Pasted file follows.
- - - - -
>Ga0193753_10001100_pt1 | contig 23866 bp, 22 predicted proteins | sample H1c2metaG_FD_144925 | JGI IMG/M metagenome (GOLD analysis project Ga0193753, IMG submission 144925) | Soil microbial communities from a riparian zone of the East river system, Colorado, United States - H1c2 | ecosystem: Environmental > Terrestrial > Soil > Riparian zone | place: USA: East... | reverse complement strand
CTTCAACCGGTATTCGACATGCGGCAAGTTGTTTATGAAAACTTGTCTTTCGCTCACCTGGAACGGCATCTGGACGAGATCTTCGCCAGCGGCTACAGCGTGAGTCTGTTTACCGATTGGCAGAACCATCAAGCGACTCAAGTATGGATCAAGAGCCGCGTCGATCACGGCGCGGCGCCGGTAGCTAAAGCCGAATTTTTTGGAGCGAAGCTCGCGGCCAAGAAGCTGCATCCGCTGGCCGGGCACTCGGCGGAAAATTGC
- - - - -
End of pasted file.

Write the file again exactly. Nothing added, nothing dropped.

>Ga0193753_10001100_pt1 | contig 23866 bp, 22 predicted proteins | sample H1c2metaG_FD_144925 | JGI IMG/M metagenome (GOLD analysis project Ga0193753, IMG submission 144925) | Soil microbial communities from a riparian zone of the East river system, Colorado, United States - H1c2 | ecosystem: Environmental > Terrestrial > Soil > Riparian zone | place: USA: East... | reverse complement strand
CTTCAACCGGTATTCGACATGCGGCAAGTTGTTTATGAAAACTTGTCTTTCGCTCACCTGGAACGGCATCTGGACGAGATCTTCGCCAGCGGCTACAGCGTGAGTCTGTTTACCGATTGGCAGAACCATCAAGCGACTCAAGTATGGATCAAGAGCCGCGTCGATCACGGCGCGGCGCCGGTAGCTAAAGCCGAATTTTTTGGAGCGAAGCTCGCGGCCAAGAAGCTGCATCCGCTGGCCGGGCACTCGGCGGAAAATTGC